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5 Theory and Practice: Developing New Frameworks for Analyzing Systems of Innovation A number of frameworks have been developed by U.S. and Japanese scholars in recent years in order to improve analysis and understanding of systems of innovation, with implications for individual firms, industries and nations. This chapter addresses several major issues and questions concerning frameworks for research on innovation that are also central to the work of the Joint Task Force. One area of interest is the concept of national systems of innovation. 1 Are systems of innovation sufficiently different from one country to another and internally coherent to justify the use of the term? If so, what are the appropriate models for evaluating them?2 In what areas are national systems converging or diverging in their essential elements? Another trend has been the increasing focus on the importance of demand aspects of R&D and technology in driving innovation forward. These efforts are aimed at understanding phenomena that are difficult to account for utilizing frameworks that emphasize the supply aspects of national R&D systems. In addition, the trend toward increasing globalization of innovation-related activities, discussed in Chapter 3, has also attracted interest from scholars. Although the literature in this area is too extensive to review thoroughly in a report of this type, the Joint Task Force discussions highlighted several approaches to the analysis of innovation of particular relevance to the U.S.-Japan dialogue. The Joint Task Force also discussed the issue of whether currently available data are adequate for international comparisons of R&D inputs and outputs, focusing on the United States and Japan. This chapter introduces key methodologies that figured prominently in the discussions. Demand Articulation One framework for comprehending the demand aspect of R&D is demand articulation, in which product development challenges at the component and systems levels are addressed in an integrated manner.3 Industry practitioners and academic experts on innovation have long observed the key role played by the demand side in the successful development of new technologies and implementation in specific products.4 Demand articulation represents an attempt to systematize these insights into a comprehensive model. Demand articulation encompasses straightforward market research at the firm level, mission-oriented science and technology policy approaches at the national level, and the dynamic interaction between market needs, institutional capabilities, and technology development. Several of its key features are best understood by examining specific examples. One important historical case is the impact that shifts in U.S. strategic defense policies had on technology development in the 1950s and 1960s. 5 The shift from a strategic stance emphasizing "massive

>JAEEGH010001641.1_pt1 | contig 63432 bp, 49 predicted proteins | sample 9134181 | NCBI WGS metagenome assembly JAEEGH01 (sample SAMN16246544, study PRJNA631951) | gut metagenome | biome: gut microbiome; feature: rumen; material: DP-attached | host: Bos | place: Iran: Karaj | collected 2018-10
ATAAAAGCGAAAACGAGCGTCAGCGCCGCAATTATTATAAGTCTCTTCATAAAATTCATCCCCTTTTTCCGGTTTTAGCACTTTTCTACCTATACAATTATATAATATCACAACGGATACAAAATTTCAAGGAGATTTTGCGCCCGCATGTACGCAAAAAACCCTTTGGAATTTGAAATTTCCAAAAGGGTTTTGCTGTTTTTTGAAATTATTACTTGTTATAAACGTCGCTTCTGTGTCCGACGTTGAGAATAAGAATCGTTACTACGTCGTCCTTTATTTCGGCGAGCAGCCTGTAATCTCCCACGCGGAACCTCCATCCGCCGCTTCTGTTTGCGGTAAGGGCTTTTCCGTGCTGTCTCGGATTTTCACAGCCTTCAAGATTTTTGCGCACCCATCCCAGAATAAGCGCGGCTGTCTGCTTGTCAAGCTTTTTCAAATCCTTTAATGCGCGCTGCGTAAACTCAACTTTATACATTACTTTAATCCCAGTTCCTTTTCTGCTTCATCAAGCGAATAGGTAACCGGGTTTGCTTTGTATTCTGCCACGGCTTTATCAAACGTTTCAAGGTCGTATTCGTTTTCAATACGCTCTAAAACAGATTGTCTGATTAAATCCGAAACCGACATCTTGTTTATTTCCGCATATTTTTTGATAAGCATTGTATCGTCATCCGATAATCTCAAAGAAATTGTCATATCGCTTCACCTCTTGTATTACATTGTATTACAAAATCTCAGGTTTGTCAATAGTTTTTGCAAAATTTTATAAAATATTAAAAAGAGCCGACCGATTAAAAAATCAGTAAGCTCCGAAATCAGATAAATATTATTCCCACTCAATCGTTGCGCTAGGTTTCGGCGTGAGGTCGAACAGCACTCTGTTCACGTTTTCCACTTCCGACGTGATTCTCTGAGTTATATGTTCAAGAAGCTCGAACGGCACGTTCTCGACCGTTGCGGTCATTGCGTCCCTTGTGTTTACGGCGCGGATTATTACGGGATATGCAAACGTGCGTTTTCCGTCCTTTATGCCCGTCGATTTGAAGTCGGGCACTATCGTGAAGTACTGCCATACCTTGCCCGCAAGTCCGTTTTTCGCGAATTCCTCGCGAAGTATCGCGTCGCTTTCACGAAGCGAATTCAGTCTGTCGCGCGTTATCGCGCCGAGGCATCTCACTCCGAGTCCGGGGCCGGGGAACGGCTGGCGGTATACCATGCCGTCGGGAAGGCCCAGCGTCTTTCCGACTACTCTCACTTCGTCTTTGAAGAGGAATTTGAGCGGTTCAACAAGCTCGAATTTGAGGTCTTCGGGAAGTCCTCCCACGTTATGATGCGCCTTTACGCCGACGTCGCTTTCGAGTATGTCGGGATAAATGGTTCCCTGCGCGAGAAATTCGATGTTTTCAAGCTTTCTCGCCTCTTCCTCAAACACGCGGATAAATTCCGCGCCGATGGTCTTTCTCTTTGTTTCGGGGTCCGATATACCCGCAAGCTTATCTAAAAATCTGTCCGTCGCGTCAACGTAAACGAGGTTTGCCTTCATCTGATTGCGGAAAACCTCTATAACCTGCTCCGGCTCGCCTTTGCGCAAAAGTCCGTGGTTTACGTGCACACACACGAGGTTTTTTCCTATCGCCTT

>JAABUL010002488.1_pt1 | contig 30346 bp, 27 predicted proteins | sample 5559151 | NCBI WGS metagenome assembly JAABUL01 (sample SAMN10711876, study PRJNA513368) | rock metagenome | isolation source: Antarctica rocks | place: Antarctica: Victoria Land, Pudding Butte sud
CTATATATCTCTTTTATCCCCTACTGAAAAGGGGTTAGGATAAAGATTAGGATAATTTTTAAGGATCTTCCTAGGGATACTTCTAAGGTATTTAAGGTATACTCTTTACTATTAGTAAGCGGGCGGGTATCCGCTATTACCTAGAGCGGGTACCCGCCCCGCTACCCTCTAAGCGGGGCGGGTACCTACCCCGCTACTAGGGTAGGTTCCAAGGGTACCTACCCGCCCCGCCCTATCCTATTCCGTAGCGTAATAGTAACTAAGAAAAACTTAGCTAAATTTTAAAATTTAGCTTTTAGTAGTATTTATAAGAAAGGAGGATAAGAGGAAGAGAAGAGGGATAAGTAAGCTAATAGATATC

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retaliation" in the Eisenhower Administration to the Kennedy Administration's goal of achieving capabilities for "flexible response" put a premium on precision delivery of nuclear weapons, and highly survivable systems, including missiles and command and control systems. The resulting "articulated demand" for miniaturization and reliability in missile control systems went beyond what was possible using vacuum tubes or transistors, the available technologies at the time. Although they did not receive direct government funding for their work, Texas Instruments and Fairchild responded to this military demand in developing the first integrated circuits. In addition to the development of national-level technology agendas and constituent needs, demand articulation also involves the less formalized process of market-led improvement and adaptation of existing technologies. RCA first demonstrated prototype display systems using liquid crystals in the late 1960s, but the technology was not a practical alternative to the cathode ray tube in home television applications. However, for Sharp Corporation of Japan, one of the leading manufacturers of electronic calculators, liquid crystal displays (LCDs) had important advantages, chiefly lower power consumption.6 In adopting LCDs in its calculators Sharp not only achieved effective demand articulation for the technology, but subsequently became the technology and market leader in LCDs. During the 1970s and 1980s, Sharp and other Japanese companies made a number of improvements in LCDs, and they are now a widely used high value added component of portable electronic products such as laptop computers. The demand articulation framework includes both the sources of the drive for new technology and its diffusion and adaptation. It emphasizes the integration of the pieces of the system, both institutions and markets, and does not assume that any one initiative triggers innovation. By emphasizing the importance of developing R&D agendas in response to demands articulated by markets or policymakers, the concept highlights one of the main strengths of Japanese corporate innovation practice. As pointed out in a recent survey, European and American corporate executives, like their Japanese counterparts, are giving much more emphasis to this aspect of innovation.7 Changes in the business and technological environment and corporate responses in areas such as outsourcing will influence how the concept of demand articulation is seen in the future. Indicators of Japanese and U.S. Technology Resources and Assets Comparisons of Japanese and U.S. technology resources and assets are frustrated by the absence of defensible means for converting data on R&D investments in different countries to a common base. Comparisons of U.S. and Japanese R&D investments are strikingly different, depending on whether one uses market exchange rates (MER) (which depend on foreign trade, while most R&D is domestic) or GDP-based purchasing power parity (PPP) (which depends on consumer costs). Thus, when measured by MER, the U.S.-Japan gap in R&D spending is largely closed, but not in PPP (see Figure 5-1). Neither method, moreover, properly reflects the collection of costs inherent in performing R&D. Although the development of R&D cost deflators for various countries could partly address this problem, this effort is unlikely to be taken up any time soon by government statistical agencies or the relevant international